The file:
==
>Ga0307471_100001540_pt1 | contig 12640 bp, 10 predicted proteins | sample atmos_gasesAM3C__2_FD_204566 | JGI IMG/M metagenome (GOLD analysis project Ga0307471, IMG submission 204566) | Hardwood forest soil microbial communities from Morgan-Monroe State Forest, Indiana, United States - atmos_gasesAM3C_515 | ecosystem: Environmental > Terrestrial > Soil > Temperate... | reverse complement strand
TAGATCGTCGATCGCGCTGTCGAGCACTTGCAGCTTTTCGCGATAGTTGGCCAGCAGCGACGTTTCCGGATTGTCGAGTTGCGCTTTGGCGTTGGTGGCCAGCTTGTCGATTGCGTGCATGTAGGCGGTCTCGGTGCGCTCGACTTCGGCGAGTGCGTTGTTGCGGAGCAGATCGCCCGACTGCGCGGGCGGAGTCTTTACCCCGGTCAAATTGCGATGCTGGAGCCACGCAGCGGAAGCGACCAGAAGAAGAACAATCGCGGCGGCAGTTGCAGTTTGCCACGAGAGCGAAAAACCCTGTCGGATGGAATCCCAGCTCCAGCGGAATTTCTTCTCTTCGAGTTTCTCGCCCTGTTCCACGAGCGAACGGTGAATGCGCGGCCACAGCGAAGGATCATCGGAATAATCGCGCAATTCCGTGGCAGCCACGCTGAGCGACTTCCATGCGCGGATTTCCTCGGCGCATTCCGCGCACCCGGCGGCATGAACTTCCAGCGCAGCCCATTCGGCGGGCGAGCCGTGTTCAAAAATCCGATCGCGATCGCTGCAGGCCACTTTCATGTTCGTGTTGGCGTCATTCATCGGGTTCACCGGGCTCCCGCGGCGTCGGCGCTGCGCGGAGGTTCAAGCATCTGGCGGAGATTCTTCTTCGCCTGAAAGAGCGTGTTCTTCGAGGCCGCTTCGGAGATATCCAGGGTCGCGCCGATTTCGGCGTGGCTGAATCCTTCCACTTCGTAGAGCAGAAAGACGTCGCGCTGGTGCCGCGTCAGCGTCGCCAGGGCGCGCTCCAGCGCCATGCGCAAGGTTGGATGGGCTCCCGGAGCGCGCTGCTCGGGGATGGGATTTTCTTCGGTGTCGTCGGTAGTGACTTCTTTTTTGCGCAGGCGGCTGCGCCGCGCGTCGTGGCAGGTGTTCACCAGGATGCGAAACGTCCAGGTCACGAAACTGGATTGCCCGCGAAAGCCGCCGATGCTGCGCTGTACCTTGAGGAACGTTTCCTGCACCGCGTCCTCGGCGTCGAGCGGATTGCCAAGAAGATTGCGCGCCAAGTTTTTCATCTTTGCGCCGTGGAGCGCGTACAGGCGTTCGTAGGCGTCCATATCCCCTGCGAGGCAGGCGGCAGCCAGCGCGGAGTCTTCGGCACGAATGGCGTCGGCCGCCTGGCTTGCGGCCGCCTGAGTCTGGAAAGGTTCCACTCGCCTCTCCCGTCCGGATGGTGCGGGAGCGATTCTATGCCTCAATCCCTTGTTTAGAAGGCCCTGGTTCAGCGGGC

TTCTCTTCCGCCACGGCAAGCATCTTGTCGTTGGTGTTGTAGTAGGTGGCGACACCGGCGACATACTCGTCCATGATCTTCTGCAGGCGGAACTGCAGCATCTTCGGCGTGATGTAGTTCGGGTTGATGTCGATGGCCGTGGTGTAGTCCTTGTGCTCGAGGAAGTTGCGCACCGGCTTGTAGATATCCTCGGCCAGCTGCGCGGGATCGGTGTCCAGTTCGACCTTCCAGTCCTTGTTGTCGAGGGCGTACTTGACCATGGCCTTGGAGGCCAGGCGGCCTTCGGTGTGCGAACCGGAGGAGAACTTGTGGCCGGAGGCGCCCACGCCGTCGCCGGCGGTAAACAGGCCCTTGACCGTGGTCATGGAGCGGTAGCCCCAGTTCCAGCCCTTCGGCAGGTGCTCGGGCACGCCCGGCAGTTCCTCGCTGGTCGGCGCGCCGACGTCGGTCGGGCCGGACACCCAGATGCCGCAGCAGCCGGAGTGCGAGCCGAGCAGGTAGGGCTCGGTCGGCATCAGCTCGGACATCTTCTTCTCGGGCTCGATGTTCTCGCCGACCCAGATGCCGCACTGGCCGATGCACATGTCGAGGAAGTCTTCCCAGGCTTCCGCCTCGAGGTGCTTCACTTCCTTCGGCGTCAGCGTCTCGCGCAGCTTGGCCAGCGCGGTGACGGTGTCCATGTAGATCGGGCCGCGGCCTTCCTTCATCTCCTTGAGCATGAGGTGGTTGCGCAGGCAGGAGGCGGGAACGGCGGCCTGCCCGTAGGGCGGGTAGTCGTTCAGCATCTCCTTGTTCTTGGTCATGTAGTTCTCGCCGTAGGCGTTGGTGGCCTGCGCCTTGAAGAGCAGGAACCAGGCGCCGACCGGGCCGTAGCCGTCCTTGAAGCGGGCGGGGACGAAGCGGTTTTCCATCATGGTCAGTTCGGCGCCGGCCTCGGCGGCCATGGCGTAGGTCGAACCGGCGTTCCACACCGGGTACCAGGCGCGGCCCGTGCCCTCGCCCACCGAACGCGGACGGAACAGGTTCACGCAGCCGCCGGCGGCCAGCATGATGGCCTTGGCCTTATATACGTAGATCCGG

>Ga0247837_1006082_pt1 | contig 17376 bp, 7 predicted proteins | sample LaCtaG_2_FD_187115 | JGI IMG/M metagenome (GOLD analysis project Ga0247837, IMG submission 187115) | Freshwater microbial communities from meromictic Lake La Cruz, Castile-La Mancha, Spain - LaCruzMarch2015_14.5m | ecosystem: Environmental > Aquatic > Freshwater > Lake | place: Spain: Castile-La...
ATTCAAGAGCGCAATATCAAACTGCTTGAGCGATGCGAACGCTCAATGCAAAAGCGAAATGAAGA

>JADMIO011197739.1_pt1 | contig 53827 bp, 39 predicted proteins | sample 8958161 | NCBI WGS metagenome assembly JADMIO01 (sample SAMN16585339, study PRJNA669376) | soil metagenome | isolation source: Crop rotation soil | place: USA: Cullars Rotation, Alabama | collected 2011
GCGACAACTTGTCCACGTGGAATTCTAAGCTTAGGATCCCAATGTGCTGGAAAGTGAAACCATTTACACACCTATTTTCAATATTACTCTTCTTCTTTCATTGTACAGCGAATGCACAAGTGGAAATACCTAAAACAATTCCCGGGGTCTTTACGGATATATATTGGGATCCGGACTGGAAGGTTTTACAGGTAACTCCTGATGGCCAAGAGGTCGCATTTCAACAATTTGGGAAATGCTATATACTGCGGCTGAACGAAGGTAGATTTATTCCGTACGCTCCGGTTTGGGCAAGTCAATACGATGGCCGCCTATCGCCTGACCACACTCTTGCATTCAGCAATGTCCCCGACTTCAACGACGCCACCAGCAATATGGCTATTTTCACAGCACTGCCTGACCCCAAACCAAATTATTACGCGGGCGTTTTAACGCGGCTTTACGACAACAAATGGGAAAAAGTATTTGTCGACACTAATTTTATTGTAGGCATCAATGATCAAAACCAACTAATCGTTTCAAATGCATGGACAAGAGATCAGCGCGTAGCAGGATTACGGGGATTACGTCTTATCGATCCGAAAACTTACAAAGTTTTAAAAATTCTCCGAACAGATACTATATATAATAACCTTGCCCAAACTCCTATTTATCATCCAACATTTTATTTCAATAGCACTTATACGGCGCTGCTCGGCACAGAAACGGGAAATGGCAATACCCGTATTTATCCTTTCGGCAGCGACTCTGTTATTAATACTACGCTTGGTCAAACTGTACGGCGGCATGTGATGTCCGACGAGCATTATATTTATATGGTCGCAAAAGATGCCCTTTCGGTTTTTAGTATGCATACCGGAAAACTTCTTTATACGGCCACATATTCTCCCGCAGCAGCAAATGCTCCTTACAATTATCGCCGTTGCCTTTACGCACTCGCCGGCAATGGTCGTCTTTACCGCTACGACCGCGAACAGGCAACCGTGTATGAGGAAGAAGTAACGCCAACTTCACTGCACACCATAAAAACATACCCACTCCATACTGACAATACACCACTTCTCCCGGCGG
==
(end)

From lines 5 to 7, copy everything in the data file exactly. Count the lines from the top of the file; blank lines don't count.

ATTCAAGAGCGCAATATCAAACTGCTTGAGCGATGCGAACGCTCAATGCAAAAGCGAAATGAAGA

>JADMIO011197739.1_pt1 | contig 53827 bp, 39 predicted proteins | sample 8958161 | NCBI WGS metagenome assembly JADMIO01 (sample SAMN16585339, study PRJNA669376) | soil metagenome | isolation source: Crop rotation soil | place: USA: Cullars Rotation, Alabama | collected 2011
GCGACAACTTGTCCACGTGGAATTCTAAGCTTAGGATCCCAATGTGCTGGAAAGTGAAACCATTTACACACCTATTTTCAATATTACTCTTCTTCTTTCATTGTACAGCGAATGCACAAGTGGAAATACCTAAAACAATTCCCGGGGTCTTTACGGATATATATTGGGATCCGGACTGGAAGGTTTTACAGGTAACTCCTGATGGCCAAGAGGTCGCATTTCAACAATTTGGGAAATGCTATATACTGCGGCTGAACGAAGGTAGATTTATTCCGTACGCTCCGGTTTGGGCAAGTCAATACGATGGCCGCCTATCGCCTGACCACACTCTTGCATTCAGCAATGTCCCCGACTTCAACGACGCCACCAGCAATATGGCTATTTTCACAGCACTGCCTGACCCCAAACCAAATTATTACGCGGGCGTTTTAACGCGGCTTTACGACAACAAATGGGAAAAAGTATTTGTCGACACTAATTTTATTGTAGGCATCAATGATCAAAACCAACTAATCGTTTCAAATGCATGGACAAGAGATCAGCGCGTAGCAGGATTACGGGGATTACGTCTTATCGATCCGAAAACTTACAAAGTTTTAAAAATTCTCCGAACAGATACTATATATAATAACCTTGCCCAAACTCCTATTTATCATCCAACATTTTATTTCAATAGCACTTATACGGCGCTGCTCGGCACAGAAACGGGAAATGGCAATACCCGTATTTATCCTTTCGGCAGCGACTCTGTTATTAATACTACGCTTGGTCAAACTGTACGGCGGCATGTGATGTCCGACGAGCATTATATTTATATGGTCGCAAAAGATGCCCTTTCGGTTTTTAGTATGCATACCGGAAAACTTCTTTATACGGCCACATATTCTCCCGCAGCAGCAAATGCTCCTTACAATTATCGCCGTTGCCTTTACGCACTCGCCGGCAATGGTCGTCTTTACCGCTACGACCGCGAACAGGCAACCGTGTATGAGGAAGAAGTAACGCCAACTTCACTGCACACCATAAAAACATACCCACTCCATACTGACAATACACCACTTCTCCCGGCGG